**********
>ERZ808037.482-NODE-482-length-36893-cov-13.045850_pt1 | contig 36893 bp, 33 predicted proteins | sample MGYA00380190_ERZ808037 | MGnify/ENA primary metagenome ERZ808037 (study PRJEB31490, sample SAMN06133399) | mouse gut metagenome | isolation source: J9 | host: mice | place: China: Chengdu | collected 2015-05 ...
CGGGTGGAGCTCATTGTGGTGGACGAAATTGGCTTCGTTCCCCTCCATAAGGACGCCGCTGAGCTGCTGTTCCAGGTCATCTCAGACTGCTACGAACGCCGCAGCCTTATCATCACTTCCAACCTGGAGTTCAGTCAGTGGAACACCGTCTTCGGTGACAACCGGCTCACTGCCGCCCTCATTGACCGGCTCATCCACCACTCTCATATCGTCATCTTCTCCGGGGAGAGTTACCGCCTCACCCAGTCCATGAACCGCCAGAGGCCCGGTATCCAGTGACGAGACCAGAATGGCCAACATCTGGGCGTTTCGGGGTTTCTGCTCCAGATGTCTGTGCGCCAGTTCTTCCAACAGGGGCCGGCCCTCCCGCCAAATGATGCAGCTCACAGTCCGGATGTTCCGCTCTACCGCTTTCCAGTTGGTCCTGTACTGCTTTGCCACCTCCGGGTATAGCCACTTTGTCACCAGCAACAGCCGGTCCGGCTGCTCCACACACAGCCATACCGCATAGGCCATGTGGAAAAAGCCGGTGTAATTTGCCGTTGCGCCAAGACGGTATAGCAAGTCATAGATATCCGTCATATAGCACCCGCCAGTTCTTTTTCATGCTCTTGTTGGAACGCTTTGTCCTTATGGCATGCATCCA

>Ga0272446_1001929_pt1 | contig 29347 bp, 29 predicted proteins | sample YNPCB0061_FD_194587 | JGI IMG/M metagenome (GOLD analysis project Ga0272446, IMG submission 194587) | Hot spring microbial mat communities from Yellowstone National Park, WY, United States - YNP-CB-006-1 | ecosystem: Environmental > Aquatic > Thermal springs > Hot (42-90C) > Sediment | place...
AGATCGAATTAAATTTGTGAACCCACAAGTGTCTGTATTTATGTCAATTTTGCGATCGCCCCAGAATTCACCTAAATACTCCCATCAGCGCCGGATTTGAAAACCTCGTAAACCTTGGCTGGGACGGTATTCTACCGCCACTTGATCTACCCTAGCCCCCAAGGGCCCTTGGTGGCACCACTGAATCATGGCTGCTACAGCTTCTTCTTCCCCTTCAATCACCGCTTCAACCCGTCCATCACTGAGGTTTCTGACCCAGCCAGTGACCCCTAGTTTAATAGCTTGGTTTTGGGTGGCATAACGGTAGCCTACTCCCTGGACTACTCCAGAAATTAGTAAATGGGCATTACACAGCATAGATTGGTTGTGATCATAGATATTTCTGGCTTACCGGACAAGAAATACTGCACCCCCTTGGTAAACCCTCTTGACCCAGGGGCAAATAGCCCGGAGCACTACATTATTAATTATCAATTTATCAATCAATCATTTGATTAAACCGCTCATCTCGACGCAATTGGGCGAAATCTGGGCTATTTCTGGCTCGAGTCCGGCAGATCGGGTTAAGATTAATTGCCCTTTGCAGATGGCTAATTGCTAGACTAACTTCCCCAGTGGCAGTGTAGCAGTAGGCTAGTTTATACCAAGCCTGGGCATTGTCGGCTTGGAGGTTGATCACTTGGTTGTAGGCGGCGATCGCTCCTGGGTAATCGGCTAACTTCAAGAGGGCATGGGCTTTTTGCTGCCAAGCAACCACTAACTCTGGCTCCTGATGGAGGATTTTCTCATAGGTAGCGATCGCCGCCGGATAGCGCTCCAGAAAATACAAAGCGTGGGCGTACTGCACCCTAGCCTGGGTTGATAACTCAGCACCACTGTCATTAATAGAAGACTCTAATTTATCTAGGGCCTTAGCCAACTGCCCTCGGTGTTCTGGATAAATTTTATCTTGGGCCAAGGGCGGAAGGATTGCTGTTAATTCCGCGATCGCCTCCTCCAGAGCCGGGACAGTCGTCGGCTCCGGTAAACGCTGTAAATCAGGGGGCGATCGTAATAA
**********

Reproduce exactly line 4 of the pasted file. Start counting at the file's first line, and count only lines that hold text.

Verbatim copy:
AGATCGAATTAAATTTGTGAACCCACAAGTGTCTGTATTTATGTCAATTTTGCGATCGCCCCAGAATTCACCTAAATACTCCCATCAGCGCCGGATTTGAAAACCTCGTAAACCTTGGCTGGGACGGTATTCTACCGCCACTTGATCTACCCTAGCCCCCAAGGGCCCTTGGTGGCACCACTGAATCATGGCTGCTACAGCTTCTTCTTCCCCTTCAATCACCGCTTCAACCCGTCCATCACTGAGGTTTCTGACCCAGCCAGTGACCCCTAGTTTAATAGCTTGGTTTTGGGTGGCATAACGGTAGCCTACTCCCTGGACTACTCCAGAAATTAGTAAATGGGCATTACACAGCATAGATTGGTTGTGATCATAGATATTTCTGGCTTACCGGACAAGAAATACTGCACCCCCTTGGTAAACCCTCTTGACCCAGGGGCAAATAGCCCGGAGCACTACATTATTAATTATCAATTTATCAATCAATCATTTGATTAAACCGCTCATCTCGACGCAATTGGGCGAAATCTGGGCTATTTCTGGCTCGAGTCCGGCAGATCGGGTTAAGATTAATTGCCCTTTGCAGATGGCTAATTGCTAGACTAACTTCCCCAGTGGCAGTGTAGCAGTAGGCTAGTTTATACCAAGCCTGGGCATTGTCGGCTTGGAGGTTGATCACTTGGTTGTAGGCGGCGATCGCTCCTGGGTAATCGGCTAACTTCAAGAGGGCATGGGCTTTTTGCTGCCAAGCAACCACTAACTCTGGCTCCTGATGGAGGATTTTCTCATAGGTAGCGATCGCCGCCGGATAGCGCTCCAGAAAATACAAAGCGTGGGCGTACTGCACCCTAGCCTGGGTTGATAACTCAGCACCACTGTCATTAATAGAAGACTCTAATTTATCTAGGGCCTTAGCCAACTGCCCTCGGTGTTCTGGATAAATTTTATCTTGGGCCAAGGGCGGAAGGATTGCTGTTAATTCCGCGATCGCCTCCTCCAGAGCCGGGACAGTCGTCGGCTCCGGTAAACGCTGTAAATCAGGGGGCGATCGTAATAA